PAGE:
Optimizing Your Exercise Routine

Optimizing Your Exercise Routine

There isn’t a one-size-fits-all approach to optimizing exercise. Every person is unique and your current and past exercise habits, age, and health status all impact how you will respond to exercise. Your physical therapist has taken these factors into account, along with your goals, to design your personalized physical therapy program to address your pain. It is helpful to understand key concepts of exercise programming so you can perform exercises outside of the clinic during and after the completion of your plan of care.

Building Muscle and Strength

To induce muscle growth (known as hypertrophy), muscles need to be pushed beyond their current capacity. This overload is accomplished by progressively increasing the total mechanical tension. We can lift more weight or lift the same weight more times to accomplish this goal.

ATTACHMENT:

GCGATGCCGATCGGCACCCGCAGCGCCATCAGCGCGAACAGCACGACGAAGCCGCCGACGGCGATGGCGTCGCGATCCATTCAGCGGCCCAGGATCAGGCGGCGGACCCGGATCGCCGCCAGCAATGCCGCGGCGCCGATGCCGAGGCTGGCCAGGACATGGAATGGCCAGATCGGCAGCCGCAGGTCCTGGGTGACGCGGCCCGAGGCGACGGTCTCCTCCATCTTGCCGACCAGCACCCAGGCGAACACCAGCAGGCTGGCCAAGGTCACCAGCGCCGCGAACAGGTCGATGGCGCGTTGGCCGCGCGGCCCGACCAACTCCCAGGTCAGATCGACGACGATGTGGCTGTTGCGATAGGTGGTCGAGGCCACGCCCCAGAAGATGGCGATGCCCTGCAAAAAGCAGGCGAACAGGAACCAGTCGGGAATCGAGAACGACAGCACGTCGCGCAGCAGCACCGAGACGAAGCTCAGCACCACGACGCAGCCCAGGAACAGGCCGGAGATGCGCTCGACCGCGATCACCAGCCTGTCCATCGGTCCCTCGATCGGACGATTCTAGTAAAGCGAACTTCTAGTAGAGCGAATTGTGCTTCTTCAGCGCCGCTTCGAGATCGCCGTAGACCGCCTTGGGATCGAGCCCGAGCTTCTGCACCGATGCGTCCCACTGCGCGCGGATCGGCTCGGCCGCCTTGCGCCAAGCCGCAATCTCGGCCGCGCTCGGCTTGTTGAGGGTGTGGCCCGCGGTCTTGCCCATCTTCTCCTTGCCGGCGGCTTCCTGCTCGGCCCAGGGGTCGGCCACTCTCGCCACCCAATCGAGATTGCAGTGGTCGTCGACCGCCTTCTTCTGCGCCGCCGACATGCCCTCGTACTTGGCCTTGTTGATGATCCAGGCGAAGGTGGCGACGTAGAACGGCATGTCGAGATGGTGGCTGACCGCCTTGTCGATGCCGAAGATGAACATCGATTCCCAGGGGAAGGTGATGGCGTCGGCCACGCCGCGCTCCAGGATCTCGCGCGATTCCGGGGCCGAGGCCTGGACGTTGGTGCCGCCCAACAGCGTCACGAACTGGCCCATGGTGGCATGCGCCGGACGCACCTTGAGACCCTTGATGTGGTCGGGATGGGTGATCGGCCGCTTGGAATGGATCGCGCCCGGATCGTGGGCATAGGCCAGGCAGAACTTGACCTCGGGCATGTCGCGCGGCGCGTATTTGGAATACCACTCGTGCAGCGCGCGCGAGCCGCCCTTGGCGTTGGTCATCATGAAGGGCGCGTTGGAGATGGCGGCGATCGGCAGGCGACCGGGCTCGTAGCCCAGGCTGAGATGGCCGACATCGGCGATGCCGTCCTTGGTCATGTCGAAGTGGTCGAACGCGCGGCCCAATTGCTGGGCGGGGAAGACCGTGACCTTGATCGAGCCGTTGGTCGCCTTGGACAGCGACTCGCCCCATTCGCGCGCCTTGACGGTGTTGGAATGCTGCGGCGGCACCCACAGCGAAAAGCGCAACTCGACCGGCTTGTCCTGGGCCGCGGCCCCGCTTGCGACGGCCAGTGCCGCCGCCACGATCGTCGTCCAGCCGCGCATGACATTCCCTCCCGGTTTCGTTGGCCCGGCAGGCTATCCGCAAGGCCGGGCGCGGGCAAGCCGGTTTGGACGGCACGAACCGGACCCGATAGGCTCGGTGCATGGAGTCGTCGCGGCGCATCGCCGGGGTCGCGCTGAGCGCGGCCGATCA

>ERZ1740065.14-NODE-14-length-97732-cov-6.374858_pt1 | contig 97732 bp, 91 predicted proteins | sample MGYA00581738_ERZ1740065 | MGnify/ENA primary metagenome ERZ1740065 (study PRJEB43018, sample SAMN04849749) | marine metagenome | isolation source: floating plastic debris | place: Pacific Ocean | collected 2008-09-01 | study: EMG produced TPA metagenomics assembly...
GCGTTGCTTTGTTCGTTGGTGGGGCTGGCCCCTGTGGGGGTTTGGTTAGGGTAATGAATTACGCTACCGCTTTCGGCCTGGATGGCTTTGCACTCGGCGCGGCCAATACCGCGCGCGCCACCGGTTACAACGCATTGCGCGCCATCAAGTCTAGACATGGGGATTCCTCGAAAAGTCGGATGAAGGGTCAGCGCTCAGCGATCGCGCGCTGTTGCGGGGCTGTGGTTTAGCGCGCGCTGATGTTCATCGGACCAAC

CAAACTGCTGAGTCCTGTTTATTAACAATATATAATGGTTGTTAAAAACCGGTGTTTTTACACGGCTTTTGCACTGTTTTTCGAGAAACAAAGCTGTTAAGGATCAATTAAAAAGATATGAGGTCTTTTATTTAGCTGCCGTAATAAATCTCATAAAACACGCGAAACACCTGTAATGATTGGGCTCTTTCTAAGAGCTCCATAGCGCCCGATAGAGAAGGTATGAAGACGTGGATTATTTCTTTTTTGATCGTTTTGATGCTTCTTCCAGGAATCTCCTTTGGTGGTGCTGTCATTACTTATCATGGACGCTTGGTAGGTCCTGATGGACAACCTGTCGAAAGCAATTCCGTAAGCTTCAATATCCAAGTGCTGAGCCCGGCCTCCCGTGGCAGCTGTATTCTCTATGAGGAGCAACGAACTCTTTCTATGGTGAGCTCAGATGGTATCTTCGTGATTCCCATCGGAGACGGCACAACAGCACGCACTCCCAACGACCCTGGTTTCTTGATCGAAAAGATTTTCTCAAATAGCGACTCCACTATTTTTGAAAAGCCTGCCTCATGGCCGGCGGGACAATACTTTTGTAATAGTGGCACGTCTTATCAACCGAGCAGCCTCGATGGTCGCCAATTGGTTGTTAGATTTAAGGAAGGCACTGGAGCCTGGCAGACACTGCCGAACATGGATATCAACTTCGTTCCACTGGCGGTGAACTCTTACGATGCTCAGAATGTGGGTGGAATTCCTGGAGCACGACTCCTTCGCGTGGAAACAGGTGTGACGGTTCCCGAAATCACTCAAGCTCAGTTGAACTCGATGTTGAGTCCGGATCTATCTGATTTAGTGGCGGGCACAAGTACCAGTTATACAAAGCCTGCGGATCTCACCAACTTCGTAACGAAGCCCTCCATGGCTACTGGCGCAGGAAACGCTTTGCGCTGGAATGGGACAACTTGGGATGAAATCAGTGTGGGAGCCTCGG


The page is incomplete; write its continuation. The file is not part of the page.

How much volume you should aim for largely depends on your training history. If you are new to the gym, I’d recommend a few sets of exercises per muscle group per week. As your body accommodates and delayed onset muscle soreness diminishes, you will need to ramp up quickly.

Rapid strength gains are common when you start exercising as your nervous system becomes more efficient. We recruit more motor units (connection points between the nerve and muscle), and they are better synchronized. Imagine 6 people trying to lift a large sectional. If they all lift at slightly different times, the task will be more challenging than if they all lift at once and sustain similar efforts. Adding two more people will make the task even easier. That’s roughly how the nervous system adapts to exercise.

Once you are past the beginner stage, research provides more guidance on how much exercise to perform. Research shows 12–20 sets per muscle group per week is likely the best range for most people. If you are a professional bodybuilder, you will likely exceed 20. If you are new to training, 12 may be too much. Some trial and error will be involved.

A quick caveat, 12–20 sets of any exercise intensity will be insufficient. The lifts need to stimulate hypertrophy by inducing overload. In other words, the reps matter, too.